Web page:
“There are two kinds of pain. The sort of pain that makes you strong. Or useless pain. The sort of pain that’s only suffering. I have no patience for useless things. Moments like this require someone who will act. To do the unpleasant thing. The necessary thing” says protagonist Frank Underwood before proceeding to break an injured dog’s neck. “There, no more pain.” And with that, House of Cards begins as it aims and succeeds to be for the entirety of its first season: a delightfully dark masterpiece.

Politics is an absolute minefield of a topic and creating a show that revolves around it can be a hard sell to many, least of all those from outside the US who may be oblivious to how it all works with words like senate and delegates being foreign to them. Thankfully, for the most part anyway, this is all window dressing for a dark and narcissistic tale where the aforementioned  Underwood  is our hero.

Or so it seems. Underwood manifests unprecedented charisma while also possessing the traits of some of literature’s most twisted beings, more specifically Shakespearean ones as he sets outs to get revenge on none other than the President with an intricate and well thought out plan which is reminiscent that of Iago.

A complex and chilling character, Underwood, played superbly by Kevin Spacey, will immediately remind anyone smart enough to watch Breaking Bad of that show’s anti-hero Walter White. Whereas we started off with Walter White as a nice natured, family man and slowly witnessed his transformation, House Of Cards lets us know from the get go that Underwood is a man out for himself, unwilling to stop for anyone and anything that prevents him from getting what he wants.

This makes the show, just like its characters, a conflicted one. The viewer will go from praising Underwood for his drive and dedication to being repulsed by his actions and his lack of empathy, usually all within the space of a few minutes. Being a Netflix show, House of Cards benefits from this as it’s immensely difficult to predict what Underwood may do next, meaning that watching”one more episode” will undoubtedly lead to you devouring the season within a day.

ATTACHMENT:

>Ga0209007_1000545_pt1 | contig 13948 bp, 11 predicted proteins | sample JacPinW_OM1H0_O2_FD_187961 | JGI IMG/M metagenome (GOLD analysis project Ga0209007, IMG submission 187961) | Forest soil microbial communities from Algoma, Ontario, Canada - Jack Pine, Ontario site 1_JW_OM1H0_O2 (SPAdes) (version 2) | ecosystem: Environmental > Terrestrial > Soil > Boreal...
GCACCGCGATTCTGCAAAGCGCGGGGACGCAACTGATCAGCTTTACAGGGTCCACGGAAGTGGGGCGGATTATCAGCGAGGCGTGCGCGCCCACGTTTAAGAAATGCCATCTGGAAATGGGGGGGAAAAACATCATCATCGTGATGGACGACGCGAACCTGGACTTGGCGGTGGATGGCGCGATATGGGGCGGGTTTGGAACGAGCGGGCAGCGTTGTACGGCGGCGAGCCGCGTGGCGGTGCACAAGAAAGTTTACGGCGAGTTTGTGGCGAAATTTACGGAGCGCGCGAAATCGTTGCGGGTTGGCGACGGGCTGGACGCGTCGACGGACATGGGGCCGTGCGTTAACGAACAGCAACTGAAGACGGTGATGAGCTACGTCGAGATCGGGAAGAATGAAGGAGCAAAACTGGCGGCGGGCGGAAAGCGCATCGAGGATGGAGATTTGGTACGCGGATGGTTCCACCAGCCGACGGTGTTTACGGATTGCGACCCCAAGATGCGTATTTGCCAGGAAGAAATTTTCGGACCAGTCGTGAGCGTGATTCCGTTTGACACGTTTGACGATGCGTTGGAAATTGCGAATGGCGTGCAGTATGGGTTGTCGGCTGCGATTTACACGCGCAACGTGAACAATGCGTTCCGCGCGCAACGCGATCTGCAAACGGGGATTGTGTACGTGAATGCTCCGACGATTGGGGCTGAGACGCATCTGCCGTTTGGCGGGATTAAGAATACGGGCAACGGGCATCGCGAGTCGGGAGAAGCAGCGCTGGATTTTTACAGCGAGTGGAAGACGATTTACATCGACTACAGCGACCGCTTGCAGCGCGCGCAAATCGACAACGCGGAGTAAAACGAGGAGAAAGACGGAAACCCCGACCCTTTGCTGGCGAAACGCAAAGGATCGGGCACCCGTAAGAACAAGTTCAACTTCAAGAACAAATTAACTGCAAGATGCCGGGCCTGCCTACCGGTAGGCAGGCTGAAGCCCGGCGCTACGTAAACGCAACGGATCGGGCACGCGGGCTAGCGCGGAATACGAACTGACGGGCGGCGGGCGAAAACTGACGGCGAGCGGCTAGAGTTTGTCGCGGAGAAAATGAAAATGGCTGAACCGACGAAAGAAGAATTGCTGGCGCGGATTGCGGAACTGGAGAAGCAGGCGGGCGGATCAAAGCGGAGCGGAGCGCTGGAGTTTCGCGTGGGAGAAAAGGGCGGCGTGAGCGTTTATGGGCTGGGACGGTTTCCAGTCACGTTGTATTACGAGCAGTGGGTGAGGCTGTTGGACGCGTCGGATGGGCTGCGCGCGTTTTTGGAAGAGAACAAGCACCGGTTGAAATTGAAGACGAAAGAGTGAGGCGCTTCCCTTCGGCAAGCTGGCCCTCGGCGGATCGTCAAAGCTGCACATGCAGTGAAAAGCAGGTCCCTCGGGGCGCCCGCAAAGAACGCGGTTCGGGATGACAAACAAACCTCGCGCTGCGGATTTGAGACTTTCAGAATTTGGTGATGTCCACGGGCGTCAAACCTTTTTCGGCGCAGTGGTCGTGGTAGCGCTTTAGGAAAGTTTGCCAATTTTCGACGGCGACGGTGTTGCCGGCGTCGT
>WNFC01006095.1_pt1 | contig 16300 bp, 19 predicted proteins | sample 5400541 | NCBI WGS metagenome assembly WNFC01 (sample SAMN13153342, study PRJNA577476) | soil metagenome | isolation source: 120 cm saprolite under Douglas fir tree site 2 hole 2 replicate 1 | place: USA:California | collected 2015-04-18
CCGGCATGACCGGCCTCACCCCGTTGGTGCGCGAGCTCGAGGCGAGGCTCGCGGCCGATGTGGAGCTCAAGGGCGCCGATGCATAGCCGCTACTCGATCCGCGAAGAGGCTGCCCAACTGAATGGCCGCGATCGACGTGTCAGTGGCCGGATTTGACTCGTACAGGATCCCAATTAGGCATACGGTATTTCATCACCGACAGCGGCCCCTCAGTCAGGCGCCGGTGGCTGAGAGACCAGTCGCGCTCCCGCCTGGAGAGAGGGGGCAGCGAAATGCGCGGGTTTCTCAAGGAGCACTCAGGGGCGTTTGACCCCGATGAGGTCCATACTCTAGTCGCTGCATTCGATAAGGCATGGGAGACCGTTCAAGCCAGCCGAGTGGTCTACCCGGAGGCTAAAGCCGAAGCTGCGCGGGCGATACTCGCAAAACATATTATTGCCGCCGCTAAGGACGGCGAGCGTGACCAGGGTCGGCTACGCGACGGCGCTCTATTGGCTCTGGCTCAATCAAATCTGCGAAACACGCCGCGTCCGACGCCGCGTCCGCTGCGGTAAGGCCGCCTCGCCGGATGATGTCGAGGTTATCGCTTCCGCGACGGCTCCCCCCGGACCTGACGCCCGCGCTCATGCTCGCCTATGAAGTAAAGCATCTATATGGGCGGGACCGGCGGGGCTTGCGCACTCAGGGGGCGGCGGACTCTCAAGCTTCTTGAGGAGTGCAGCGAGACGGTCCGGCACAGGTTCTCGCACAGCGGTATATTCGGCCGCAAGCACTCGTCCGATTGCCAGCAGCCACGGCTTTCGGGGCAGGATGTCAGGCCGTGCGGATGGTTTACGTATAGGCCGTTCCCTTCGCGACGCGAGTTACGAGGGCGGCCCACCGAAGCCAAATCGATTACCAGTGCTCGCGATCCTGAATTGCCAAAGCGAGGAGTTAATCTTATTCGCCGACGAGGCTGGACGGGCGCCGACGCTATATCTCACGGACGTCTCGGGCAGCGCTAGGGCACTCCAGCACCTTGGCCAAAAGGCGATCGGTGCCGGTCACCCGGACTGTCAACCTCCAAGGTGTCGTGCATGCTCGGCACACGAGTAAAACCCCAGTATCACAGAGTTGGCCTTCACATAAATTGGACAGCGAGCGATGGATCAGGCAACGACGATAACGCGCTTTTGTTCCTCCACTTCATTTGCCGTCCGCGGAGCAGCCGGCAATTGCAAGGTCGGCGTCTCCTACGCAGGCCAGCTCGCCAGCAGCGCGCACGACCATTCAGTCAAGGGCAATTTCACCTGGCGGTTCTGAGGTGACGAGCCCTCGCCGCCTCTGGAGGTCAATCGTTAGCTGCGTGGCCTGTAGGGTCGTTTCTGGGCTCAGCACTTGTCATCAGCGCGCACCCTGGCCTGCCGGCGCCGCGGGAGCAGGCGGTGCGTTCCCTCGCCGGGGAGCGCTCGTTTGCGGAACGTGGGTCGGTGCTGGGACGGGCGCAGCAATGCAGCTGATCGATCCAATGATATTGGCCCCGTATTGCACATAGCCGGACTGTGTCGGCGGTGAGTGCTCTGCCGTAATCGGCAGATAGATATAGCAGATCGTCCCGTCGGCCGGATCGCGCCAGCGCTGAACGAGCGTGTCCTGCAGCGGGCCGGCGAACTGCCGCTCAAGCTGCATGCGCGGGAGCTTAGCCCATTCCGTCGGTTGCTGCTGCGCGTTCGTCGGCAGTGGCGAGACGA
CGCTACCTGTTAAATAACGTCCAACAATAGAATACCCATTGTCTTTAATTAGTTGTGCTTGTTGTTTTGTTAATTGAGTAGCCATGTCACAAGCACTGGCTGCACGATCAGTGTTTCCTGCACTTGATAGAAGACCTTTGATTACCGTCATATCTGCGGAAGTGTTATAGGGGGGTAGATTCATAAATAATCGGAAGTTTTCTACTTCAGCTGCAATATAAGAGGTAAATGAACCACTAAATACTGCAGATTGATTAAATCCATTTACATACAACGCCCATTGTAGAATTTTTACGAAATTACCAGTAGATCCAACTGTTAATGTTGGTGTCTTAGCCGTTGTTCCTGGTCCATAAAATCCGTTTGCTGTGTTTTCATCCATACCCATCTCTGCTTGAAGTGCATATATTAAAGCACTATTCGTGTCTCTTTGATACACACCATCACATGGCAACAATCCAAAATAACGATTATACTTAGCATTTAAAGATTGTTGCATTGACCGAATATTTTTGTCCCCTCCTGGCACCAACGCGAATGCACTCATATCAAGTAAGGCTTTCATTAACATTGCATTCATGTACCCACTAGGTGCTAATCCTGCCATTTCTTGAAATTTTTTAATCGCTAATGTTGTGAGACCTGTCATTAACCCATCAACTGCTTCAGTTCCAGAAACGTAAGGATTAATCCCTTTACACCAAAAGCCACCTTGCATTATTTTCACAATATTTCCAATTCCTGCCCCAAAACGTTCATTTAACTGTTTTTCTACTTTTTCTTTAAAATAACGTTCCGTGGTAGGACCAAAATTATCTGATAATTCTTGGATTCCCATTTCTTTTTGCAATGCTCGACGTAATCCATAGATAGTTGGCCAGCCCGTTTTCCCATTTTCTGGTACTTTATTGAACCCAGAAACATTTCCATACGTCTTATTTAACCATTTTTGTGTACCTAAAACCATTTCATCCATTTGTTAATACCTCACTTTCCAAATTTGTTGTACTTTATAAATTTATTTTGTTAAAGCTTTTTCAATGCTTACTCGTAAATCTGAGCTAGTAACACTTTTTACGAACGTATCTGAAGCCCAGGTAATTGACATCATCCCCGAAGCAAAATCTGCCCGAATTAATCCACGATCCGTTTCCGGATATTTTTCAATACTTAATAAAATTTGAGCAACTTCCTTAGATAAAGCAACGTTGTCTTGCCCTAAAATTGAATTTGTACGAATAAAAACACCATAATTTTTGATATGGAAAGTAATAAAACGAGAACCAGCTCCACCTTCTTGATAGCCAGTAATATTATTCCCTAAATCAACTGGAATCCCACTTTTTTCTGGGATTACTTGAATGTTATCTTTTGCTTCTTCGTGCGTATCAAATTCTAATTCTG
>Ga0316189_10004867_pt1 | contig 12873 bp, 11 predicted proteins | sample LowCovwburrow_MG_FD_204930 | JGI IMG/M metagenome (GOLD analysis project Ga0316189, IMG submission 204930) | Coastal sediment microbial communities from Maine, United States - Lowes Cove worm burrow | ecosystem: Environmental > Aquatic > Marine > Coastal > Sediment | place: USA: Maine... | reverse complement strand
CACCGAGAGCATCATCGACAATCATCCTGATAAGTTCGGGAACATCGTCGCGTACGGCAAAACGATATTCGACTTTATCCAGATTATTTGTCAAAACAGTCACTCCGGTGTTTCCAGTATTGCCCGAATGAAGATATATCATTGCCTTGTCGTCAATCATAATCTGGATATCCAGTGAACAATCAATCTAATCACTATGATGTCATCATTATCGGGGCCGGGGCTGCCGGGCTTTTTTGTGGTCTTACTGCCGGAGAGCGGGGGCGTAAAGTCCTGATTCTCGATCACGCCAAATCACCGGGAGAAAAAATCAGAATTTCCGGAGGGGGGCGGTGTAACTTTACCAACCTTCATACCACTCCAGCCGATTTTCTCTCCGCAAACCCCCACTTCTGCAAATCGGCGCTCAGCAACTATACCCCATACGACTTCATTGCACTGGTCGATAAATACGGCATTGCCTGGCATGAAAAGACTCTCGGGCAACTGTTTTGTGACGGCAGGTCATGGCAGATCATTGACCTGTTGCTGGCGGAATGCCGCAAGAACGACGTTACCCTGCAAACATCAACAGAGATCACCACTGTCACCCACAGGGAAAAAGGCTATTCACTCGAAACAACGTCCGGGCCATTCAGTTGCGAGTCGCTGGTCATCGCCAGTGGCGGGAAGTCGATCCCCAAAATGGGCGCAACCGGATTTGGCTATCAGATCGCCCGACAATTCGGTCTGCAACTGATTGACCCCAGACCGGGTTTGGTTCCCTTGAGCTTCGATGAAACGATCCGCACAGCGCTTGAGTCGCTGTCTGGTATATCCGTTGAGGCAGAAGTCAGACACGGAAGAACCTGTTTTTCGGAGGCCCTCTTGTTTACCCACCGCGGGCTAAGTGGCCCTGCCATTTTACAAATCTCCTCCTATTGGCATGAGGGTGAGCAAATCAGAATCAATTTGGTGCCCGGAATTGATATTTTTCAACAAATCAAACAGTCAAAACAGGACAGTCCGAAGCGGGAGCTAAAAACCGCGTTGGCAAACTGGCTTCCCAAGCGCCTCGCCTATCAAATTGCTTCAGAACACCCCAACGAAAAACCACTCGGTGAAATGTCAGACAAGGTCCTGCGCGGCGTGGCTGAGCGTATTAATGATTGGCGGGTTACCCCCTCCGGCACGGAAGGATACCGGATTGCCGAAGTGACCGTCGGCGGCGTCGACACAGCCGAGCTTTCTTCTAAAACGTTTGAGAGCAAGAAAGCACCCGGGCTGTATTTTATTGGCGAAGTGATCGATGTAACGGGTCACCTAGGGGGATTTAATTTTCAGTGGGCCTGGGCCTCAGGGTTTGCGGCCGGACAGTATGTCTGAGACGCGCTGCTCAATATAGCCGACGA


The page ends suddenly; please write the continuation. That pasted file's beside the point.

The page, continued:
A show is only as strong as its characters though and thankfully House Of Cards provides more than just one interesting one. Just like Frank himself, his wife Claire is someone that yearns for power, a true Lady Macbeth figure who isn’t totally reliant on her husband for storylines. The chemistry between Claire, played by Robin Wright, and Spacey’s Underwood is magnificent and a true joy to behold, showing both respect and resentment towards one another in an almost serial killer-esque fashion.

Not only that but we’re introduced to even more characters at battle with themselves. There’s perky new journalist Zoe Barnes (Kate Mara) who walks the line between, as IGN expertly put it, becoming a shark, or simply learning to navigate the waters infested with them. U.S congressman Peter Russo also has his own battles though unlike Mara’s character, his demons lie at the bottom of a bottle, something he must deal with on his road to redemption. All of this means that there are hardly any filler scenes as each moment in an episode is as essential as the next.
As the show came out three years ago, there’s very little new insight I can give when reviewing House Of Cards but I couldn’t tear myself away from the screen whenever it was on. Full of tragedy, multiplex ties, fourth wall breaks and great cinematography (what else do you expect when David Fincher produces the show), House of Cards stands amongst some of my favourite shows with its sublime execution.

Any show that can do that is worth more than just a mention.